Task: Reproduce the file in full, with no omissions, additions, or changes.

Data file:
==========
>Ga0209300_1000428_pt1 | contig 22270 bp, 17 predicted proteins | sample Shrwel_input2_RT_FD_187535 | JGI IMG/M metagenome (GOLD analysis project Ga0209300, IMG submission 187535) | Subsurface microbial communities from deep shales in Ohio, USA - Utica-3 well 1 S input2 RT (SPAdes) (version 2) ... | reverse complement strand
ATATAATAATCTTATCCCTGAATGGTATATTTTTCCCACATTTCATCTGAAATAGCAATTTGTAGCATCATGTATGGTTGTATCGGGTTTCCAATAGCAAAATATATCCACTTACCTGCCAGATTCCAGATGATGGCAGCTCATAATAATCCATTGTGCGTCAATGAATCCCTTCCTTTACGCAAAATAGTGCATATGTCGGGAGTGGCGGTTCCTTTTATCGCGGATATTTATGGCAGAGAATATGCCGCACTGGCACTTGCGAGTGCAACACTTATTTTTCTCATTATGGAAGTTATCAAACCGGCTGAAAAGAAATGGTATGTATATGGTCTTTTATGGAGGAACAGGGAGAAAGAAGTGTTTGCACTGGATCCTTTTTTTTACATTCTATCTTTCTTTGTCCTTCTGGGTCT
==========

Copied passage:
>Ga0209300_1000428_pt1 | contig 22270 bp, 17 predicted proteins | sample Shrwel_input2_RT_FD_187535 | JGI IMG/M metagenome (GOLD analysis project Ga0209300, IMG submission 187535) | Subsurface microbial communities from deep shales in Ohio, USA - Utica-3 well 1 S input2 RT (SPAdes) (version 2) ... | reverse complement strand
ATATAATAATCTTATCCCTGAATGGTATATTTTTCCCACATTTCATCTGAAATAGCAATTTGTAGCATCATGTATGGTTGTATCGGGTTTCCAATAGCAAAATATATCCACTTACCTGCCAGATTCCAGATGATGGCAGCTCATAATAATCCATTGTGCGTCAATGAATCCCTTCCTTTACGCAAAATAGTGCATATGTCGGGAGTGGCGGTTCCTTTTATCGCGGATATTTATGGCAGAGAATATGCCGCACTGGCACTTGCGAGTGCAACACTTATTTTTCTCATTATGGAAGTTATCAAACCGGCTGAAAAGAAATGGTATGTATATGGTCTTTTATGGAGGAACAGGGAGAAAGAAGTGTTTGCACTGGATCCTTTTTTTTACATTCTATCTTTCTTTGTCCTTCTGGGTCT